Yoshitoshi, Toyotomi Hideyoshi's Invasion of Korea

Taiso Yoshitoshi (1839 - 1892) Toyotomi Hideyoshi's invasions of Korea, 1866.  Oban triptych.

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A tremendous and fairly early triptych by Yoshitoshi. Yoshitoshi produced many triptychs of Kuniyoshi-inspired war scenes from the period of the warring states and the great ‘Pacification’. Hideyoshi served under Oda Nobunanga and united Japan, becoming the first de facto national leader after Nobunanga’s death in 1582. Hideyoshi planned the invasion of Korea partly for domestic political reasons - the reason even today for foreign adventures - and partly for the resources of land and rice that Korea offered. The venture was initially successful but the logistics of occupation led to the collapse of the initiative and and Hideyoshi’s death in 1598. He was succeeded by his son and the enterprise of a united Japan was eventually completed by Tokugawa Iesayu in 1600 leading to the establishment of the Tokugawa shogunate.

The print does not record a specific event, rather glorifies the exoticism of the expedition and the heroism and drive of Hideyoshi. In many ways this is a purely artistic piece since there are no major compositional constraints on Yoshitoshi and he can use his considerable abilities to construct this tremendous, volatile panorama. A battle rages beneath a gushing waterfall crashing over picturesque rocks. Bodies tumble, and the scene is like a great fantasy complete with gigantic peony flowers. Hideyoshi stands heroic in the right hand sheet, flinging bodies to left and right as men crash around him in scenes of chaos. In the centre, a grimacing, oddly western warrior straight from a Kuniyoshi Suikoden print, brandishes an axe of comically grand proportions.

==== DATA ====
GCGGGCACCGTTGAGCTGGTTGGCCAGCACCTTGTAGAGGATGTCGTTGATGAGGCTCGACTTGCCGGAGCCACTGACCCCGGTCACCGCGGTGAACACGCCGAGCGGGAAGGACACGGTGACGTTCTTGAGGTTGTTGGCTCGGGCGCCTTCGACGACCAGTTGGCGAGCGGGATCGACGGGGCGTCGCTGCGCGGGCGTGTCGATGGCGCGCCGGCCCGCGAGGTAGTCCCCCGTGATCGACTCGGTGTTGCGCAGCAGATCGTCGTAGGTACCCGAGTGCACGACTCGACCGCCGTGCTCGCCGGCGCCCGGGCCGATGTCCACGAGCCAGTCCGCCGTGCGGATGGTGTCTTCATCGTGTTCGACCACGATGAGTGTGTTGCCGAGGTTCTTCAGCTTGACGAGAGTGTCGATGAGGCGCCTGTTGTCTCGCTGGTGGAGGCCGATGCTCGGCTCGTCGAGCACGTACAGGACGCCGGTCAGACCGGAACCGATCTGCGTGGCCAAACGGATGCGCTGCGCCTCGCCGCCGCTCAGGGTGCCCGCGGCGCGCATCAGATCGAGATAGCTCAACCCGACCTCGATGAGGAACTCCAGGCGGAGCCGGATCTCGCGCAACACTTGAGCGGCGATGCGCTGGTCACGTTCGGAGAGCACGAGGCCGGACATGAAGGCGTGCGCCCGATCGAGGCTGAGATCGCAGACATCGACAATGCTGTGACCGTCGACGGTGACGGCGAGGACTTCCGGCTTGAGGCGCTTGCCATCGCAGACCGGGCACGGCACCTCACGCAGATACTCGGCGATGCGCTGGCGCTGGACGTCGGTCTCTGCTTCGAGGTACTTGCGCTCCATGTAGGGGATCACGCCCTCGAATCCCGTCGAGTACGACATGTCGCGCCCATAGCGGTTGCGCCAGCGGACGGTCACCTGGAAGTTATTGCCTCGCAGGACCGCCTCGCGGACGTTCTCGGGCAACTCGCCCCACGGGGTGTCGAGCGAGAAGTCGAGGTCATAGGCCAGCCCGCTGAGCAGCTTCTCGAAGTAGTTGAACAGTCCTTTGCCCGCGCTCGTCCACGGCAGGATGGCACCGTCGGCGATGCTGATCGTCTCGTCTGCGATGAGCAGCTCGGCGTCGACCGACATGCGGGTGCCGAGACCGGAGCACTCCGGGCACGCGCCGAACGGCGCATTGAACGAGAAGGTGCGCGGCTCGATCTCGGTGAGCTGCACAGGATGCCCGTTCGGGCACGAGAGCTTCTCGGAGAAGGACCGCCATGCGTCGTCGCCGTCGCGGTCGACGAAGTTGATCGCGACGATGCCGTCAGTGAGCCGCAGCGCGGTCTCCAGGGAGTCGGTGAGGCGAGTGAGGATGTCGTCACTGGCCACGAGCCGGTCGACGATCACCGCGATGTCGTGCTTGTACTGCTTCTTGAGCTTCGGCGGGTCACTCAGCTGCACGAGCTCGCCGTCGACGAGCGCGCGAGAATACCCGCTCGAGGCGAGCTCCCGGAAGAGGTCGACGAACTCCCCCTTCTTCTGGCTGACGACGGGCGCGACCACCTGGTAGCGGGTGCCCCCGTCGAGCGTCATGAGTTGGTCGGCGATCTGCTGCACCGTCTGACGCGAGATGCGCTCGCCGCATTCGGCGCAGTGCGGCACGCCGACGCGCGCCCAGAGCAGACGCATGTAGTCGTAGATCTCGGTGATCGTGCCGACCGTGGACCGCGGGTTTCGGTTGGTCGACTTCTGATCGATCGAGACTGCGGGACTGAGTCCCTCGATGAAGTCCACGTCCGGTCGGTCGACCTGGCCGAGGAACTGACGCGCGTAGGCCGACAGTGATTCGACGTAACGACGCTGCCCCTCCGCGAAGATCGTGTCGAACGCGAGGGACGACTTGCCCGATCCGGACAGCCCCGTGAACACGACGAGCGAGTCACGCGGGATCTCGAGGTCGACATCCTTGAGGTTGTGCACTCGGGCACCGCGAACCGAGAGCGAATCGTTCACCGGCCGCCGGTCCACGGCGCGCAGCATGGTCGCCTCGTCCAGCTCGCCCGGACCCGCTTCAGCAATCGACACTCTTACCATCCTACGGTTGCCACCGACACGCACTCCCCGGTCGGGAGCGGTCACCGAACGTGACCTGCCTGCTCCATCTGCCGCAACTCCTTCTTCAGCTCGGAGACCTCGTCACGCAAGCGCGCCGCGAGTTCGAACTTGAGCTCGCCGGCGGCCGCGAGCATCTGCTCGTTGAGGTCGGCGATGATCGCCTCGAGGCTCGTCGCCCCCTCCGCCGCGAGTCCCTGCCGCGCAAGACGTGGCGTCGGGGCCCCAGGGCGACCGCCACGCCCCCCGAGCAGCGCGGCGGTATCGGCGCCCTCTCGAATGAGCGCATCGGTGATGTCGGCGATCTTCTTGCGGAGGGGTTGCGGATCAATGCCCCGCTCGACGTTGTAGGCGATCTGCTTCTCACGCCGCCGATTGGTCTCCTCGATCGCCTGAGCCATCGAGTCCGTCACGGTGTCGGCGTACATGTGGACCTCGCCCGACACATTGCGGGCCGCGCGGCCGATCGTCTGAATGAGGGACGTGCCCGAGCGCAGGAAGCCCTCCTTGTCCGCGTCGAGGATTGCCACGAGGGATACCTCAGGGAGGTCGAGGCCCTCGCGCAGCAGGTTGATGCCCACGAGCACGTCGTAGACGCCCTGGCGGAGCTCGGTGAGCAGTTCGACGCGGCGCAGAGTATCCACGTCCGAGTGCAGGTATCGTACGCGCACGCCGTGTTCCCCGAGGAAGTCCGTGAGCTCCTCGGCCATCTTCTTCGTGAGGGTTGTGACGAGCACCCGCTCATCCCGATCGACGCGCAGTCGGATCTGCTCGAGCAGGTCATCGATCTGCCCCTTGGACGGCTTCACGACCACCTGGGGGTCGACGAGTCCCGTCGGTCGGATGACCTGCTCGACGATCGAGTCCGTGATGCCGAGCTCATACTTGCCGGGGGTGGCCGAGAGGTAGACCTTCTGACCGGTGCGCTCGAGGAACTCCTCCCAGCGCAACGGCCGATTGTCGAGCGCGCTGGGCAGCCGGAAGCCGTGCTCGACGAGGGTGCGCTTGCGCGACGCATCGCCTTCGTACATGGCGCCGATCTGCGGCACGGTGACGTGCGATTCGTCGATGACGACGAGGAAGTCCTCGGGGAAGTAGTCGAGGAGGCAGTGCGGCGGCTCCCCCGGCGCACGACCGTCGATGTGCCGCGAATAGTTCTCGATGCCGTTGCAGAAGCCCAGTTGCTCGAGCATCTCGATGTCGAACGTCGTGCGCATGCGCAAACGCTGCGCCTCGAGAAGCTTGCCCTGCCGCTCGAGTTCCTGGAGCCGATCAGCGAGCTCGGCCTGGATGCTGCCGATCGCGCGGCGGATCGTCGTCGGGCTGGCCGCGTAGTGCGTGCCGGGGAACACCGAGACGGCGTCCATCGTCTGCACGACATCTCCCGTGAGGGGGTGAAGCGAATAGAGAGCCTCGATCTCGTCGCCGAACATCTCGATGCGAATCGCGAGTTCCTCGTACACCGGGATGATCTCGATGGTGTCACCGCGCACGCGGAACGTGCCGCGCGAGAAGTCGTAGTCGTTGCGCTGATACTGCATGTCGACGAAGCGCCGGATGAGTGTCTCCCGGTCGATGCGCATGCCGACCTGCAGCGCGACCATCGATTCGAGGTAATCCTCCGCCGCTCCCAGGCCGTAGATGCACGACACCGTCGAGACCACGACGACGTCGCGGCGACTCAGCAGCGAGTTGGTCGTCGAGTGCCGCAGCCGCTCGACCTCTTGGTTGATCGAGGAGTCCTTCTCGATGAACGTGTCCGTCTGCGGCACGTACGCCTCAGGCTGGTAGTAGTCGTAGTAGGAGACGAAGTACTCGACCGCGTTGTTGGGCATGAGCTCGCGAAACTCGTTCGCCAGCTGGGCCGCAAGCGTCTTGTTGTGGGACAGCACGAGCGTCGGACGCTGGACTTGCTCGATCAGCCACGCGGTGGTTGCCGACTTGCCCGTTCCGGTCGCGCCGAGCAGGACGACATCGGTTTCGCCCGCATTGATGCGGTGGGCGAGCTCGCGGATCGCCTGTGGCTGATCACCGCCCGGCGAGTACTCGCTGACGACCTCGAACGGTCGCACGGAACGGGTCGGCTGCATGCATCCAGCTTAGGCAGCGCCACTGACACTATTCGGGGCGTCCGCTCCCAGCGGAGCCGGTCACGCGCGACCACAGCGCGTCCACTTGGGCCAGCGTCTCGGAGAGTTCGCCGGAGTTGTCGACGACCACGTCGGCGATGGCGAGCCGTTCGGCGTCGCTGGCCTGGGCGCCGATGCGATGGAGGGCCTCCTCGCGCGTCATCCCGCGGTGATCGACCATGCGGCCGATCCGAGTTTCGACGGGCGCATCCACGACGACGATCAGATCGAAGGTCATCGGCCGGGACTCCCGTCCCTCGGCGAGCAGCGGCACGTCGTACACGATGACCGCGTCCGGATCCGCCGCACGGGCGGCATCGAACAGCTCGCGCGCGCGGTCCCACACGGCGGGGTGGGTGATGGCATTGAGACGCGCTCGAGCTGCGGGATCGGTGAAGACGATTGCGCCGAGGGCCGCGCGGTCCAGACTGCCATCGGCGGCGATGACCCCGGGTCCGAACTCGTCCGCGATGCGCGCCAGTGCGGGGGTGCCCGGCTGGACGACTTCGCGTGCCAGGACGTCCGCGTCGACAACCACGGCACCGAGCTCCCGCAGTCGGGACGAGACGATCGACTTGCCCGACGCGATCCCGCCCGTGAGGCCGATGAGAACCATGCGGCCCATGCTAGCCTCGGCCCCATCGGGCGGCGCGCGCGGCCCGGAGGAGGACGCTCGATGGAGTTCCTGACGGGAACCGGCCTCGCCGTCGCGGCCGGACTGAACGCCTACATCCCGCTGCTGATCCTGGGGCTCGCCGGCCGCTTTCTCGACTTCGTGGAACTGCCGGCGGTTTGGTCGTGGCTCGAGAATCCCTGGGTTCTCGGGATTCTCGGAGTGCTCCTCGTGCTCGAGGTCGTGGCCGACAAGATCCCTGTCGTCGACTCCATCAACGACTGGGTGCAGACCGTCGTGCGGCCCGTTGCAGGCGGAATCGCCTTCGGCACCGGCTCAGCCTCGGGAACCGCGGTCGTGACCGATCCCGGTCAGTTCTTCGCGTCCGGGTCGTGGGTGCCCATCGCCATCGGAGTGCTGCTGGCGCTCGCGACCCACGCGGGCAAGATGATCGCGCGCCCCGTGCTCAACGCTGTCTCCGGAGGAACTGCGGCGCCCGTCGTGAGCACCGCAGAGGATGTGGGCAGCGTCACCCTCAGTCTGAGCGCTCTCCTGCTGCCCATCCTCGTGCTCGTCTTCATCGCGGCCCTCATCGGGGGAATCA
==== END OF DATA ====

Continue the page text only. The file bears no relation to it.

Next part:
One cannot underestimate the extraordinary influence of domestic mannered Japanese prints on early European modernism. Equally, the influence of European art on Japanese printmakers (via illegally imported engravings) is often overlooked. This Yoshitoshi expands on the battle scenes of Kuniyoshi, his teacher, but they are both indebted in both composition and in incidental detail to the works of the fifteenth century classical painters. The rearing horse in the left sheet for example is pure Uccello

A great Yoshitoshi triptych. These prints are uncommon; this is in very good condition. Colour and impression very good some slight trimming and backed.

70 x 34 cm.